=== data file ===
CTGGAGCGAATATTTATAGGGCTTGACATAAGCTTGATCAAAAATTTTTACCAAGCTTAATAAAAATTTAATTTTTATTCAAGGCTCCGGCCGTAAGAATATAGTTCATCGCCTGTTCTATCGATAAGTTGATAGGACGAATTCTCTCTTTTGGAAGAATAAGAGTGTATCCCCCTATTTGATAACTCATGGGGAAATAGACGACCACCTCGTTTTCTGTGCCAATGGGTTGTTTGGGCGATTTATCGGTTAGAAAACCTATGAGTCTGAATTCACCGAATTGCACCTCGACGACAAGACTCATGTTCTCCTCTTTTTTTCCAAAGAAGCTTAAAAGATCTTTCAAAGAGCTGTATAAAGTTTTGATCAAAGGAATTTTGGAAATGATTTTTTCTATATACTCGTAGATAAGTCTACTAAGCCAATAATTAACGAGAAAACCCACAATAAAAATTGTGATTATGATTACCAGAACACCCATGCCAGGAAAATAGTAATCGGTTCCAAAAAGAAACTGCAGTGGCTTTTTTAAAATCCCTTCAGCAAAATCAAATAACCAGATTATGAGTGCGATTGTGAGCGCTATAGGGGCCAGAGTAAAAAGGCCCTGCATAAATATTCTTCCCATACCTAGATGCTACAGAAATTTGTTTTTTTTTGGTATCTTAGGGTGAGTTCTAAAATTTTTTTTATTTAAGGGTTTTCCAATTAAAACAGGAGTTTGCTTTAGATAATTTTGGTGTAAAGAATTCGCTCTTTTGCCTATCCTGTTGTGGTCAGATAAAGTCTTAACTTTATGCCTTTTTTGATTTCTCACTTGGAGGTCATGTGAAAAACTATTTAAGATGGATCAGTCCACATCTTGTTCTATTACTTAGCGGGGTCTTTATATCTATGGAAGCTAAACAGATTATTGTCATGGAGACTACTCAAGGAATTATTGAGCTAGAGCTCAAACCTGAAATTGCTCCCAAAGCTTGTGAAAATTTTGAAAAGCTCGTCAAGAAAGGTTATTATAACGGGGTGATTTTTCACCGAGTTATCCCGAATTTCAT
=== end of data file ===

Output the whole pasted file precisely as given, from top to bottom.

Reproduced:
CTGGAGCGAATATTTATAGGGCTTGACATAAGCTTGATCAAAAATTTTTACCAAGCTTAATAAAAATTTAATTTTTATTCAAGGCTCCGGCCGTAAGAATATAGTTCATCGCCTGTTCTATCGATAAGTTGATAGGACGAATTCTCTCTTTTGGAAGAATAAGAGTGTATCCCCCTATTTGATAACTCATGGGGAAATAGACGACCACCTCGTTTTCTGTGCCAATGGGTTGTTTGGGCGATTTATCGGTTAGAAAACCTATGAGTCTGAATTCACCGAATTGCACCTCGACGACAAGACTCATGTTCTCCTCTTTTTTTCCAAAGAAGCTTAAAAGATCTTTCAAAGAGCTGTATAAAGTTTTGATCAAAGGAATTTTGGAAATGATTTTTTCTATATACTCGTAGATAAGTCTACTAAGCCAATAATTAACGAGAAAACCCACAATAAAAATTGTGATTATGATTACCAGAACACCCATGCCAGGAAAATAGTAATCGGTTCCAAAAAGAAACTGCAGTGGCTTTTTTAAAATCCCTTCAGCAAAATCAAATAACCAGATTATGAGTGCGATTGTGAGCGCTATAGGGGCCAGAGTAAAAAGGCCCTGCATAAATATTCTTCCCATACCTAGATGCTACAGAAATTTGTTTTTTTTTGGTATCTTAGGGTGAGTTCTAAAATTTTTTTTATTTAAGGGTTTTCCAATTAAAACAGGAGTTTGCTTTAGATAATTTTGGTGTAAAGAATTCGCTCTTTTGCCTATCCTGTTGTGGTCAGATAAAGTCTTAACTTTATGCCTTTTTTGATTTCTCACTTGGAGGTCATGTGAAAAACTATTTAAGATGGATCAGTCCACATCTTGTTCTATTACTTAGCGGGGTCTTTATATCTATGGAAGCTAAACAGATTATTGTCATGGAGACTACTCAAGGAATTATTGAGCTAGAGCTCAAACCTGAAATTGCTCCCAAAGCTTGTGAAAATTTTGAAAAGCTCGTCAAGAAAGGTTATTATAACGGGGTGATTTTTCACCGAGTTATCCCGAATTTCAT